Work is the topic of an interesting and recent post on LinkedIn, as it discusses how France is trying to legislate on the appropriateness of after-hours work emails to and from employers and employees. Several perceived threats exist, including psychological stress to staff who for a variety of reasons can never quite ‘disconnect’ and are always on the hamster wheel of constant availability and endless communication, as well as the anticipation of the same.
Work: the trad view
Much discussion has taken place worldwide over the years about work, workers, hours, overtime, pay, rights, and so on. I believe much of this arises from a particular viewpoint, namely working to a schedule or to meet a quota of hours, and in fact being able to get paid so one can put food on the table is based on just such a concept. The discussion centers around how many hours are enough to constitute a ‘work week’, what then counts as overtime, who is eligible, and if and how much they should be compensated for it.
Having been an employee myself for many years, I can attest to the rigidity and utter lack of meaning and benefit of certain schedules, in many instances adhered to by all involved just because ‘it’s always been done like this’ and because putting on a thinking cap to assess alternatives would be almost unseemly. The inertia of entrenched thinking in this regard is truly something to behold. It also flies in the face of the evolution from heavily industrial economies towards more information-based ones, and from ‘widget-making’ jobs (not all in factories, by the way) towards intelligence-based ones. In parallel, the move by AI into the mainstream economy means perhaps half of today’s jobs will disappear in the next twenty years or so and governments may have to experiment with options, including paying an income that is not a function of work performed (ex. Denmark.) It is a changing landscape for all.
One alternative to the traditional view described earlier might be to work to specific goals instead of aiming to be in the office for a set number of hours, which can be quite unproductive, and is often demoralizing. Bogus attendance requirements underestimate the ability and intelligence of the workforce and emphasize ‘metrics’ that prove nothing and require data that are costly to collect, not to mention the gaming of the system that occurs when people are present but not gainfully busy.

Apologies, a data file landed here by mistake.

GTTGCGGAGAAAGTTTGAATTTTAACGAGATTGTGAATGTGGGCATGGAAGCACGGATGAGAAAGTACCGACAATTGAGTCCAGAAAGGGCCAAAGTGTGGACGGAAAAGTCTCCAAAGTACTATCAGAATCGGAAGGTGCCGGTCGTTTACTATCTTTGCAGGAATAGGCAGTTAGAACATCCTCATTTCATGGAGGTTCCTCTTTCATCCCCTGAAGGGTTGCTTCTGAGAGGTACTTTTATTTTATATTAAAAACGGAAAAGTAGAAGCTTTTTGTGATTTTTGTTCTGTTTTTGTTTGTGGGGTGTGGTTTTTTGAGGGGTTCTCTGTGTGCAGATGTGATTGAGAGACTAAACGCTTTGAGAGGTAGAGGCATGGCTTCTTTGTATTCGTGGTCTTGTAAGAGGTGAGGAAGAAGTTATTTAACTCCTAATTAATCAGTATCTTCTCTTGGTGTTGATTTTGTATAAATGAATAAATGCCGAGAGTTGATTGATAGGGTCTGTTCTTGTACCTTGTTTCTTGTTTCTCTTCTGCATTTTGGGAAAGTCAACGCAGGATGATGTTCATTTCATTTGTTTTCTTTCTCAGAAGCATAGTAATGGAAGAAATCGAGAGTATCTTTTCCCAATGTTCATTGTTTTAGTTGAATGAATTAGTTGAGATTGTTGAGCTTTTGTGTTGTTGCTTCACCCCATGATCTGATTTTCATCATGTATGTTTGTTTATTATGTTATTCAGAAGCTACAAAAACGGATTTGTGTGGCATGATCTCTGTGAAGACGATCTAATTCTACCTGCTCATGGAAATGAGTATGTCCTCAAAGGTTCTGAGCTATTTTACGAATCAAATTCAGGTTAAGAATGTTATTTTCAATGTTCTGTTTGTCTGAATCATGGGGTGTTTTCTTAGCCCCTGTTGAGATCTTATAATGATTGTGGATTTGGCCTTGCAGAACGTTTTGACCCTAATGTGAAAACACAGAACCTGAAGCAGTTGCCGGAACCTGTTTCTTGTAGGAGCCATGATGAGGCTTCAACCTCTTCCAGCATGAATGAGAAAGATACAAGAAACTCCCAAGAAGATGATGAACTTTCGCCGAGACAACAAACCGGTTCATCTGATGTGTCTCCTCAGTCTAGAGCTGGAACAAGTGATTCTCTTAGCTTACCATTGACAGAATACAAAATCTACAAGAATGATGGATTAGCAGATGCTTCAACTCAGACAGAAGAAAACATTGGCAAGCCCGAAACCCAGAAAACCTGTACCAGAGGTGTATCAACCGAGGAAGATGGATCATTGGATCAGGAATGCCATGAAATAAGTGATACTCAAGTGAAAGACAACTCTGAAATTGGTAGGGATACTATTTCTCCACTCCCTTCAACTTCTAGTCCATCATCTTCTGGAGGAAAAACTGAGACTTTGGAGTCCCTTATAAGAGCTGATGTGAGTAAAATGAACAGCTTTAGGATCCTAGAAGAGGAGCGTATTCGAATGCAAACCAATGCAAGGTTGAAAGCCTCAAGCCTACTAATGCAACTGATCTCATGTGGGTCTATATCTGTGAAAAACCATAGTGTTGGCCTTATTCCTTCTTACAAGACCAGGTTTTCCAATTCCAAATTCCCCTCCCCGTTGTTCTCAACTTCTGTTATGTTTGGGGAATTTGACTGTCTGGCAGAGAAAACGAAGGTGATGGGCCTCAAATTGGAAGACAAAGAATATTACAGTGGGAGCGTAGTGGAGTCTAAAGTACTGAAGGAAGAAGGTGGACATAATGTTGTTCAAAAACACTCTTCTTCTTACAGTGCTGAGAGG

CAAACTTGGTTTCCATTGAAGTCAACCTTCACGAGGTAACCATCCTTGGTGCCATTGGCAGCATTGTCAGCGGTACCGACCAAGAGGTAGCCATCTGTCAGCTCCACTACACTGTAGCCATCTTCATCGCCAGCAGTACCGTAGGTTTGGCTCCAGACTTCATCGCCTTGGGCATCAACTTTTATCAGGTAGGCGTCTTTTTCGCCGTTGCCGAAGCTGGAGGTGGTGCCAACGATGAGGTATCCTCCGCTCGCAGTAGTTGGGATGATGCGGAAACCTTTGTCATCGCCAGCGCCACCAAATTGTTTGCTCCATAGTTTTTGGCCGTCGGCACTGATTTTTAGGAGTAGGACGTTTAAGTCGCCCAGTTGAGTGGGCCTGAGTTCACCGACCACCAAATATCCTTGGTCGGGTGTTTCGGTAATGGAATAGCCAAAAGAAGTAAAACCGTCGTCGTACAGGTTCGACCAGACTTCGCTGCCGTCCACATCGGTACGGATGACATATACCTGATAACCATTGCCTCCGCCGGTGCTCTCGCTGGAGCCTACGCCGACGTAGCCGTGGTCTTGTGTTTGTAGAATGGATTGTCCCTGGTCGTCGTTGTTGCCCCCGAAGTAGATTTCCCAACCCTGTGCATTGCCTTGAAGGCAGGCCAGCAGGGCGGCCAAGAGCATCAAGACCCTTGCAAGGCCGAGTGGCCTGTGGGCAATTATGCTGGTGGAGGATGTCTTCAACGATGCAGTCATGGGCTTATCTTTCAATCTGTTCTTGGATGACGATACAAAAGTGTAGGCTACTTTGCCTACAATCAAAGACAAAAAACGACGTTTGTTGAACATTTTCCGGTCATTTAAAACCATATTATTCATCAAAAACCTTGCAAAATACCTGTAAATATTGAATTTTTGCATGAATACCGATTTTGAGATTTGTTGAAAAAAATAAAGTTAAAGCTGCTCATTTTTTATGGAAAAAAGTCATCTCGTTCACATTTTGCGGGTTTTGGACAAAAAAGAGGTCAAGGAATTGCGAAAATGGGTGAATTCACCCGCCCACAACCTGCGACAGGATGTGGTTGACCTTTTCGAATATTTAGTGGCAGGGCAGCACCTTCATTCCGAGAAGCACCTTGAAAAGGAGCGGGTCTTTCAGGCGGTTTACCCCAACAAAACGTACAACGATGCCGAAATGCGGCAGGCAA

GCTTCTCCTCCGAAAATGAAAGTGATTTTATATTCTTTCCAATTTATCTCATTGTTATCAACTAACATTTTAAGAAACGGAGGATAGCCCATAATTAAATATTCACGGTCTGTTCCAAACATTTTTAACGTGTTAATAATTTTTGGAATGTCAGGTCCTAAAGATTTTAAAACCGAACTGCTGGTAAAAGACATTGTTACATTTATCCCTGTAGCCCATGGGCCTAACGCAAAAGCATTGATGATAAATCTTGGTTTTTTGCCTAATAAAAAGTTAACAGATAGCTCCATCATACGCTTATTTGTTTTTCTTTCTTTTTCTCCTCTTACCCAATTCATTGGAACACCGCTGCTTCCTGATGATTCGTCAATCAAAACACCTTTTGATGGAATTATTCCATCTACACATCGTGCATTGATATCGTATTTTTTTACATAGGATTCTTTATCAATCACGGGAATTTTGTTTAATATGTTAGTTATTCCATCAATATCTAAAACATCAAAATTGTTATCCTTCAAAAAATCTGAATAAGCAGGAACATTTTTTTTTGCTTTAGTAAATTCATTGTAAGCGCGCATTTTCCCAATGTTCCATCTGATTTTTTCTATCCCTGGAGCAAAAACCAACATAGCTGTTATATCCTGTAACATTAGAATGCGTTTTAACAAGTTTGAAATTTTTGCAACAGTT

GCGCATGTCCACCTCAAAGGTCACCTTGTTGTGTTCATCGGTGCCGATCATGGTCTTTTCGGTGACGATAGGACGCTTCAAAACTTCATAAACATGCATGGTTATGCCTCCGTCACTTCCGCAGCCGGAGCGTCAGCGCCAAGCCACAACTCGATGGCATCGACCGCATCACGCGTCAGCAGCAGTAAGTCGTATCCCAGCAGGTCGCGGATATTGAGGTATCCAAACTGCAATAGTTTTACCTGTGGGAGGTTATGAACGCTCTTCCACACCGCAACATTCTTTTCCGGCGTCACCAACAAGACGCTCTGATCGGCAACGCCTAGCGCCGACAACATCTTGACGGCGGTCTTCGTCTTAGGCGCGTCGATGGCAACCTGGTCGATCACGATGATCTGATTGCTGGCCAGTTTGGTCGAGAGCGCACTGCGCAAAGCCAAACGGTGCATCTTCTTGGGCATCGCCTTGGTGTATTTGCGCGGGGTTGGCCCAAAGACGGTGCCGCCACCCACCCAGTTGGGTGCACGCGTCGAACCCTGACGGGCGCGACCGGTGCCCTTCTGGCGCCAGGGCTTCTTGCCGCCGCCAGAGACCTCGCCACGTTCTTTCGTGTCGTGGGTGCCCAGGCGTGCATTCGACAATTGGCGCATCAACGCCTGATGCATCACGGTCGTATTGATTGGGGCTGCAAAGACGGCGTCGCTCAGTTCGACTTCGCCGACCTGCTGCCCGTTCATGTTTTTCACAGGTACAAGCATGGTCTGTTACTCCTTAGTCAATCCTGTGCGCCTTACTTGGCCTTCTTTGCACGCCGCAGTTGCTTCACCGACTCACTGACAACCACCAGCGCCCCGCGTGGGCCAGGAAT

What is important is to be able to deliver a desired outcome, preferably well matched to the customer’s needs. More often than not, this is not the case. Too often management ducks the issue of what work is and how far it is from what it should or potentially could be, by taking the much easier route of equating work to hours, arguing unintelligently and ad nauseam about something completely irrelevant, and wasting endless energy on micromanaging absences instead of improving work content. Discussing this would fill a tome or two and this is only a brief post.
Redefining the work process
My thought on this matter is that management (and employees) need to focus on what work is and attempt a (re)definition which is more in line with the times than the traditional one. By this I mean thinking of work not as a filler in terms of ‘stuff to do’ or ‘a place to be’ to meet hour quotas but as an interesting means to an end, the end being what I already stated above, i.e. a customer need met. Work is a process, perhaps the ‘ultimate process.’ In Lean terms, any work that does not add value and helps reach that end is waste. Thinking of work as the process that 1) causes a desirable outcome to be realized, where 2) workers use their intelligence to constantly adapt and improve their approach (which then becomes their work), may be a way to start redefining work as a rewarding endeavor and framing related discussions. After all, we don’t typically fill our car’s gas tank just to drive around aimlessly until it is time to fill it up again. We do it so we can drive somewhere, presumably. Driving is not an end in itself, with precious few exceptions.
In terms of work, the equivalent question that is rarely posed and never quite answered is, what is the destination?